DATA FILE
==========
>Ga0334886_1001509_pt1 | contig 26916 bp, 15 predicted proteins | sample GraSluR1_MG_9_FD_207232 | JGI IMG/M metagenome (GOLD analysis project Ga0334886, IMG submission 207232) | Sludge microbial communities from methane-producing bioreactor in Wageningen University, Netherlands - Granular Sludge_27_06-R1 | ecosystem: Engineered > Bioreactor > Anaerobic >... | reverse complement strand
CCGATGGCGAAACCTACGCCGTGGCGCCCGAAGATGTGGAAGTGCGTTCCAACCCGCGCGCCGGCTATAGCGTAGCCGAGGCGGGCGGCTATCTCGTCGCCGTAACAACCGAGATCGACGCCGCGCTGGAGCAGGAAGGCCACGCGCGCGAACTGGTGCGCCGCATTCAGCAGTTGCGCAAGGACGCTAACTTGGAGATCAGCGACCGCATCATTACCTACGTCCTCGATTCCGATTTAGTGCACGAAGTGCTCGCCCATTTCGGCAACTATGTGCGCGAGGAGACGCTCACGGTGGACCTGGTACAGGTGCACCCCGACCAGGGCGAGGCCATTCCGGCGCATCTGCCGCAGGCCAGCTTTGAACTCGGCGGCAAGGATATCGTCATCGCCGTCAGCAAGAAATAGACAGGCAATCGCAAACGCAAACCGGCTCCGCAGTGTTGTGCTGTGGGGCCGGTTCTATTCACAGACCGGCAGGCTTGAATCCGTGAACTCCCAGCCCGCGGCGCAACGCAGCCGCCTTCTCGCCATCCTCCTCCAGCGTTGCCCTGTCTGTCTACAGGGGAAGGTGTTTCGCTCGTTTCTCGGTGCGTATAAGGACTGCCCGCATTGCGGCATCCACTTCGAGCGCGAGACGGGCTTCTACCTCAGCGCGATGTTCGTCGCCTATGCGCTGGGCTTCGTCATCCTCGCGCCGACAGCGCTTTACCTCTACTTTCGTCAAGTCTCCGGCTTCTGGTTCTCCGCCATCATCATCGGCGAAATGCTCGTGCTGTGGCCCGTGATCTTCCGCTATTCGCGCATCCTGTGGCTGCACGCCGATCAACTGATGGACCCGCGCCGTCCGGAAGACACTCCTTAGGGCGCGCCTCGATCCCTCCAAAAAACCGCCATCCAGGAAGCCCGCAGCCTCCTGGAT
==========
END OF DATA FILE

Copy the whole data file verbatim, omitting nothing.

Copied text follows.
>Ga0334886_1001509_pt1 | contig 26916 bp, 15 predicted proteins | sample GraSluR1_MG_9_FD_207232 | JGI IMG/M metagenome (GOLD analysis project Ga0334886, IMG submission 207232) | Sludge microbial communities from methane-producing bioreactor in Wageningen University, Netherlands - Granular Sludge_27_06-R1 | ecosystem: Engineered > Bioreactor > Anaerobic >... | reverse complement strand
CCGATGGCGAAACCTACGCCGTGGCGCCCGAAGATGTGGAAGTGCGTTCCAACCCGCGCGCCGGCTATAGCGTAGCCGAGGCGGGCGGCTATCTCGTCGCCGTAACAACCGAGATCGACGCCGCGCTGGAGCAGGAAGGCCACGCGCGCGAACTGGTGCGCCGCATTCAGCAGTTGCGCAAGGACGCTAACTTGGAGATCAGCGACCGCATCATTACCTACGTCCTCGATTCCGATTTAGTGCACGAAGTGCTCGCCCATTTCGGCAACTATGTGCGCGAGGAGACGCTCACGGTGGACCTGGTACAGGTGCACCCCGACCAGGGCGAGGCCATTCCGGCGCATCTGCCGCAGGCCAGCTTTGAACTCGGCGGCAAGGATATCGTCATCGCCGTCAGCAAGAAATAGACAGGCAATCGCAAACGCAAACCGGCTCCGCAGTGTTGTGCTGTGGGGCCGGTTCTATTCACAGACCGGCAGGCTTGAATCCGTGAACTCCCAGCCCGCGGCGCAACGCAGCCGCCTTCTCGCCATCCTCCTCCAGCGTTGCCCTGTCTGTCTACAGGGGAAGGTGTTTCGCTCGTTTCTCGGTGCGTATAAGGACTGCCCGCATTGCGGCATCCACTTCGAGCGCGAGACGGGCTTCTACCTCAGCGCGATGTTCGTCGCCTATGCGCTGGGCTTCGTCATCCTCGCGCCGACAGCGCTTTACCTCTACTTTCGTCAAGTCTCCGGCTTCTGGTTCTCCGCCATCATCATCGGCGAAATGCTCGTGCTGTGGCCCGTGATCTTCCGCTATTCGCGCATCCTGTGGCTGCACGCCGATCAACTGATGGACCCGCGCCGTCCGGAAGACACTCCTTAGGGCGCGCCTCGATCCCTCCAAAAAACCGCCATCCAGGAAGCCCGCAGCCTCCTGGAT